In previous appearances on this podcast and elsewhere, Pat Friman has told the story of Father Flanagan, founder of BoysTown. According to Pat, Father Flanagan often made the following statement when describing his philosophy of helping troubled youths: "there is no such thing as a bad boy, only bad environments, bad modeling, and bad teaching."
For the Spring 2021 issue of the Journal of Applied Behavior Analysis, Dr. Linda LeBlanc invited Pat to expand on these remarks in the issue's lead paper. In this podcast, I'm joined by both Linda and Pat, as well as Inside JABA regular, Dr. Claire St. Peter, where we talk at length about the "circumstantial view" of behavior as it applies to both clinical practice in particular, and societal trends more generally.
Specifically, we discuss the following:
During this conversation, we discussed many papers and other resources. I've done my best to capture all of them below:
In keeping with previous Inside JABA Series podcasts, there will be no ads in this episode. However, this show happens to be eligible for BACB Continuing Education. So click here for more information. And, to help incentivize getting Pat's important message out there, I’m running a
50% 55% off sale from now, through the first week of May, 2021. Use offer code Boystown, to get more than half off any CEU in the Behavioral Observations catalog.
I hope you enjoy this conversation as much as I did. If so, please consider sharing with friends and colleagues!
I had a great chat with fellow Auburn University alum Dr. Alice Shillingsburg. Alice has been doing great work in the field for decades, as you can see from her bio below:
Dr. Shillingsburg currently serves as Sr. Vice President of Children’s Clinical Services and Training at May Institute. She received her PhD in clinical psychology from Auburn University and completed her predoctoral internship and post-doctoral fellowship at the Marcus Institute. She previously served as the Director of the Language and Learning Clinic at the Marcus Autism Center and held an appointment of Associate Professor at Emory University in the Division of Autism and Related Developmental Disabilities. Dr. Shillingsburg is a licensed psychologist and Board Certified Behavior Analyst (BCBA-D). Her clinical expertise includes the development of language and behavioral programming to address a variety of behavioral difficulties and social communication deficits associated with autism and other developmental disabilities. She has published over 50 empirical papers and book chapters on interventions for children with autism and related developmental disabilities. She is currently an associate editor for the Journal of Applied Behavior Analysis, editorial board member of Focus on Autism and Other Developmental Disabilities, and is past associate editor for The Analysis of Verbal Behavior.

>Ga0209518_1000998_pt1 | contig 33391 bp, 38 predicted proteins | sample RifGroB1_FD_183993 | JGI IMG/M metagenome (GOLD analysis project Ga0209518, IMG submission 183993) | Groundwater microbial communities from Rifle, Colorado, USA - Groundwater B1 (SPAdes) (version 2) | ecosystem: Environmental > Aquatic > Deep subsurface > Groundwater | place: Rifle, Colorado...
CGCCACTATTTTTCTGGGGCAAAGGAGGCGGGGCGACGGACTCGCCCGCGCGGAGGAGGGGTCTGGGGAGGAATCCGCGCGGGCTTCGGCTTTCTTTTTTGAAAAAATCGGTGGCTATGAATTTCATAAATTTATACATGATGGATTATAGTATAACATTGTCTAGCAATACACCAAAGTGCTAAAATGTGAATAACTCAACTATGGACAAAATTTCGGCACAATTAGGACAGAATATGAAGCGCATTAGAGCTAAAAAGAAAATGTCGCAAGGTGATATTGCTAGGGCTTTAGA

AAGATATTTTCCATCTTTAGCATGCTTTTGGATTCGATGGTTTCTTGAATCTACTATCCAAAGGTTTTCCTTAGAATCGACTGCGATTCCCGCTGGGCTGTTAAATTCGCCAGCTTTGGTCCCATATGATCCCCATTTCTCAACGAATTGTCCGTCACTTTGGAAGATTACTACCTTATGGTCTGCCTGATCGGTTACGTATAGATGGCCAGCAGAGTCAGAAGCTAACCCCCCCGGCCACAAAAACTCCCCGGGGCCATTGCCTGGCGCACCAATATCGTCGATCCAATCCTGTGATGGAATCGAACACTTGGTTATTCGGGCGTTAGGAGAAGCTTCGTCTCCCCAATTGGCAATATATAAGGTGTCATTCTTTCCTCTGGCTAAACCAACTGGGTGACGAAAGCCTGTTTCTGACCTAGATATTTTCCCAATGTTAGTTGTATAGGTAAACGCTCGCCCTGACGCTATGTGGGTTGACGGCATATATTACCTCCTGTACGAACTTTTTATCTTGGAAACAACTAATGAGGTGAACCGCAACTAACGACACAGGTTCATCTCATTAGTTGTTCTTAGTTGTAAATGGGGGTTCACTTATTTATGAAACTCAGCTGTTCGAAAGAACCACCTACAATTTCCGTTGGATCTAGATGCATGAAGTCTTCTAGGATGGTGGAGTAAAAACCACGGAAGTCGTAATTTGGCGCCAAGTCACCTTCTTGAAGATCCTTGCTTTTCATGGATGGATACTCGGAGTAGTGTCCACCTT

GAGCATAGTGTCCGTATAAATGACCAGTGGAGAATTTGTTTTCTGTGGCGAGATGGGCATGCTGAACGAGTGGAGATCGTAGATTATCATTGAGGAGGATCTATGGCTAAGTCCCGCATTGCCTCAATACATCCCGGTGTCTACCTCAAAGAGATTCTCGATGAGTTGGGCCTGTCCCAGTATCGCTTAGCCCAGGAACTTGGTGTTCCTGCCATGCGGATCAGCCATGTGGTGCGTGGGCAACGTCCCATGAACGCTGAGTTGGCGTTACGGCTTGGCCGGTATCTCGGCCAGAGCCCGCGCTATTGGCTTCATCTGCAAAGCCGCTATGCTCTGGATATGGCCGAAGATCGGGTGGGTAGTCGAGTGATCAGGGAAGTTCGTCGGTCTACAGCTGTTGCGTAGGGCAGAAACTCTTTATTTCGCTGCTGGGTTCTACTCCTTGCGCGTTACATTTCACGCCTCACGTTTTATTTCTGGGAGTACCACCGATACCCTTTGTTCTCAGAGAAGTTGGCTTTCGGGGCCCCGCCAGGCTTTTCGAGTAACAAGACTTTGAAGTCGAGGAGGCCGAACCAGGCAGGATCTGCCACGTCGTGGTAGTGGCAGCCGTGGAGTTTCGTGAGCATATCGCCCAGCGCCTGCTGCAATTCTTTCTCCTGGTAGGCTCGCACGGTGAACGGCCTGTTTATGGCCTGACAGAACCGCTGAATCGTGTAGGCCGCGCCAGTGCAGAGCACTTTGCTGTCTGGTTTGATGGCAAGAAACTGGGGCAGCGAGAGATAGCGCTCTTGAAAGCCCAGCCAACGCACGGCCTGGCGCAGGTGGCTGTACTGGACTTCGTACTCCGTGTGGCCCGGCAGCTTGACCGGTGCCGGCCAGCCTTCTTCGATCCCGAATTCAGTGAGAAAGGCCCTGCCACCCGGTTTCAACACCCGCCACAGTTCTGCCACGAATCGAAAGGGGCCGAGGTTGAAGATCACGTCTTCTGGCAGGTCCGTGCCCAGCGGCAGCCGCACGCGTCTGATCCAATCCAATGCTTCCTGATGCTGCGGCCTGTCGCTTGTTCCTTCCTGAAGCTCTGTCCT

In this episode we talk about:
As noted in the interview, the VBC is coming up right around the corner. If you do decide to register, use the code Podcast10 at checkout to save some $$$. As we mentioned towards the end of the show, the May Institute is looking for staff to invest in, so click here to learn more about available job opportunities.
This podcast is brought to you by the following:
In Session 153, , which I'll get to in just a minute. But to set the context for our conversation, I'd like to start by noticing that I often see the quote by Skinner, "When you run into something interesting, drop everything else and study it," posted on social media quite frequently. In fact, when I plugged that quote into Google, it returned almost 9 million results!
Now, I could be wrong about this, but this notion of following one's interests would seem to fly in the face of developing a successful research career. That is, it may be more productive from a publishing point of view to go an inch-wide and mile-deep into a particular topic, and that academic contingencies perhaps nudge researchers away from investigating a wider range of phenomena.
What does all this have to do with this interview? Well, it seems that Nicole had done quite well in bucking this tendency, and that she has been quite successful doing research across a wide area of clinical topics. And in this conversation, we cover many of these research and practice interests, including supporting individuals with restricted and repetitive problem behaviors, the effects of physical reactions to aggressive behavior, what she's going to be talking about at the 2021 Verbal Behavior Conference, her outreach to Spanish speaking clients and families, and what it's like to pursue so many different research ideas.
She closes out the show with some fantastic advice that is not only applicable to newly minted BCBA's, but practitioners of all experience levels. I don't want to spoil it here in the intro, so you'll want to make sure to listen all the way through. Long story short, this was a fun conversation, and I hope you enjoy it as much as I did.
In this episode, we discussed the following:
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